Ash offers that there is an explanation, but does so in this very weird line delivery that makes me think he's not all-there. Ripley isn't interested in hearing his explanations, and one can't really blame her since it all seems pretty clear: ALIEN = VALUABLE, CREW = EXPENDABLE doesn't really require a lot of supplemental material to grasp.

Ripley has an angry-tears breakdown while throttling Ash, as he continues to give this very off-kilter response. She storms out of MOTHER's control room with Ash... robotically [heh!] following behind her.

Scene 57: Ripley heads back into the main living area. Parker is still down recharging the flame unit, Lambert is apparently taking a pee I guess. Neither of them respond to Ripley's attempt to call them.

Commentary: This shot is weird as well, almost like it was filmed out of sequence? I'm not sure. Ripley's nose is bleeding here without explanation, unless she managed to clock herself in MOTHER's control room while shaking Ash around. You'd think that this would have been planned to have Ash hit her first before the nose injury, so the fact that when she comes out of the control room her nose is already bloody... is just... continuity-cracking.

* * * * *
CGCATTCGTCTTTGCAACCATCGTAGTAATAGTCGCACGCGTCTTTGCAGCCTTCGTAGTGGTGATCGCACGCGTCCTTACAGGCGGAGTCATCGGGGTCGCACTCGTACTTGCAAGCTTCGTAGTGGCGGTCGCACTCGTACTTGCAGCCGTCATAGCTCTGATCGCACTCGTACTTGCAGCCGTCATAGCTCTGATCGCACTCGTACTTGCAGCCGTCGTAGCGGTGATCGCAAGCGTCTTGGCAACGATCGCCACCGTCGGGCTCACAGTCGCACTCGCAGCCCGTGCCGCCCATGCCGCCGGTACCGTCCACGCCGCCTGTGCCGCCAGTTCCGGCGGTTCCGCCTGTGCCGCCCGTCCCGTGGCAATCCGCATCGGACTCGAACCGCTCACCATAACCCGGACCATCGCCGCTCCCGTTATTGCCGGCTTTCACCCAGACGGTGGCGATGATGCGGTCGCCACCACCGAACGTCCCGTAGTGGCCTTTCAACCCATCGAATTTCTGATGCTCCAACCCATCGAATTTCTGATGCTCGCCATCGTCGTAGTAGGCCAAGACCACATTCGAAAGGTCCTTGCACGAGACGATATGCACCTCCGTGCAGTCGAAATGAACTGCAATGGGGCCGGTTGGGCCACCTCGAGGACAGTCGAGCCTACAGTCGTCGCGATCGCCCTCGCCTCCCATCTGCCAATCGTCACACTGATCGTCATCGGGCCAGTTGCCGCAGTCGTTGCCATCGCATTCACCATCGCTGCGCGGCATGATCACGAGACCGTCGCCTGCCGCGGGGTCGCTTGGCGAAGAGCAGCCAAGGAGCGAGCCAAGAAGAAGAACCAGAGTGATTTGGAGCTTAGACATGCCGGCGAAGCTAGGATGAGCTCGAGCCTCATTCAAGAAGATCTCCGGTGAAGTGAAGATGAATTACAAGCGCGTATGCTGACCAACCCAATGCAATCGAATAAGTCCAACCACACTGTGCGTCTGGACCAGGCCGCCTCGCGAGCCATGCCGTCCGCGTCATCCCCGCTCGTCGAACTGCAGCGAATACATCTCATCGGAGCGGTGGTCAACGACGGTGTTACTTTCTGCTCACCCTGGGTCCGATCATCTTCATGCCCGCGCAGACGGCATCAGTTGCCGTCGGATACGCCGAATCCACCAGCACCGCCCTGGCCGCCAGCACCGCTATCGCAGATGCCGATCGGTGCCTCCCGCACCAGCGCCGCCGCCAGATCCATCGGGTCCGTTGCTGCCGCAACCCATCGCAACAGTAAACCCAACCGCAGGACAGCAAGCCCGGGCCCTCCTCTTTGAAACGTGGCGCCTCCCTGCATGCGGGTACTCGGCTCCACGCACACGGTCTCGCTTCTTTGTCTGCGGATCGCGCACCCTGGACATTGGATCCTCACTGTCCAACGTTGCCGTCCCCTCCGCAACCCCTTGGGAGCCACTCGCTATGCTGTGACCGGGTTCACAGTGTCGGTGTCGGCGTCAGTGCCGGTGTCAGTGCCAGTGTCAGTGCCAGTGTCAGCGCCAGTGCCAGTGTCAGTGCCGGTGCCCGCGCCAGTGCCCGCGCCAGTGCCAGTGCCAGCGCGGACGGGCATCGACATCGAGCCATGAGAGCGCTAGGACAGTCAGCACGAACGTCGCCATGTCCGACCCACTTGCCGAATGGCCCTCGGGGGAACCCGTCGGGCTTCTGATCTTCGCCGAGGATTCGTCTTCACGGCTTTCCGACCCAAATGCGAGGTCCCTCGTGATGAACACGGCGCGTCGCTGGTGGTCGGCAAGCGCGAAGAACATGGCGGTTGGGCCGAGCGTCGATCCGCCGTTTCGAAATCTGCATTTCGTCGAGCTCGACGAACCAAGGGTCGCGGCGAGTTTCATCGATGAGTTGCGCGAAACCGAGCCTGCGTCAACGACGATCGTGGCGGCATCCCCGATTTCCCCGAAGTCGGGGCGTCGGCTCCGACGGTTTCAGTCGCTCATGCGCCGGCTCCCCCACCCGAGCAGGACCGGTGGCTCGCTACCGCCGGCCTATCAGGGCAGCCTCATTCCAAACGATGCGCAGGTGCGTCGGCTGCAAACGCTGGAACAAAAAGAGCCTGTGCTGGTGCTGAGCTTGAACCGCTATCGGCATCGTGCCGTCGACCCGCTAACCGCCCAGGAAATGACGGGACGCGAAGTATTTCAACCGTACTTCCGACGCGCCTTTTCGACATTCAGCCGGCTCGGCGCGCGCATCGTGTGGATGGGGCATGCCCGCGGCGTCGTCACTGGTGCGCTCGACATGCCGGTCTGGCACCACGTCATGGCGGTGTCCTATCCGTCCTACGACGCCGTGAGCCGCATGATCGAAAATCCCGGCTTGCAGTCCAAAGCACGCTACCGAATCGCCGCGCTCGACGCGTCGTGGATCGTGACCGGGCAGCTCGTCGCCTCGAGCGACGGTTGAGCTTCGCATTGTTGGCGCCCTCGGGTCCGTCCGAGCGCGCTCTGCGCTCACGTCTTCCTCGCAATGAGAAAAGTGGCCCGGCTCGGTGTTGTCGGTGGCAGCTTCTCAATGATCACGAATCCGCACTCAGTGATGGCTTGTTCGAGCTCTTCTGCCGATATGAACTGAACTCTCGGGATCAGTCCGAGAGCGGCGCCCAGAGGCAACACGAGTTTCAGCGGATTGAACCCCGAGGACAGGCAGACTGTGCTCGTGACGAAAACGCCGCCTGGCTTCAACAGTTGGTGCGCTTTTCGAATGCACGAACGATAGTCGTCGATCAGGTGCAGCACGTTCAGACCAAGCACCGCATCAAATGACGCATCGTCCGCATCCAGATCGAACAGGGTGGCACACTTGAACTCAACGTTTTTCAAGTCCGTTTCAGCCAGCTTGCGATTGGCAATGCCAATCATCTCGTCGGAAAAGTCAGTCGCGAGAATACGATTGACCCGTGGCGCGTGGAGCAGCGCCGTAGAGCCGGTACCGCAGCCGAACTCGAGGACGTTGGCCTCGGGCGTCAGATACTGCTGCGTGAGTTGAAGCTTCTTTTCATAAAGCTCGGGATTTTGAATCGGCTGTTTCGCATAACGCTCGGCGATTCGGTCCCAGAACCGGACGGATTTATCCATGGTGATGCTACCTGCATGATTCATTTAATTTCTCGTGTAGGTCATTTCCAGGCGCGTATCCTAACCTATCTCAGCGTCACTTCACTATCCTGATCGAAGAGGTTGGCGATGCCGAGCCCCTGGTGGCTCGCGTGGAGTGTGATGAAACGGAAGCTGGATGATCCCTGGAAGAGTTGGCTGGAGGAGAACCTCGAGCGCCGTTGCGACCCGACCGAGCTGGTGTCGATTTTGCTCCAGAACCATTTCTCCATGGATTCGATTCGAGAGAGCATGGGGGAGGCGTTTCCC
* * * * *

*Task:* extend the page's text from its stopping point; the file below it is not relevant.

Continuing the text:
She goes to storm off after Parker and Lambert, but the doors shut in front of her... exactly like she cut off Dallas' escape from her earlier when he wanted to storm away from her arguments about Ash. Ripley rushes to another set of doors, but Ash shuts those as well. She yells at him, but he's just staring at her in his bizarro-person way like someone who is not-all-there and has suddenly become extremely dangerous.

When Ripley goes up to him and tells him to open the doors, she and we see a drop of sweat rolling down Ash's face... but it's a tear of milky-white... like milk.

He starts going into some weird facial contortions and grabs Ripley by the hair violently, as she pulls out of his grip leaving some of her hair behind. She starts a desperate crawl/scoot/run from him, but he remains right behind her. Easily, he picks her up and throws her across the room against the wall and onto a bench, leaving her stunned by the blow.

Looking like he's in a daze of some sort himself, Ash gazes down on her before rolling up a magazine and trying to stuff it down her throat.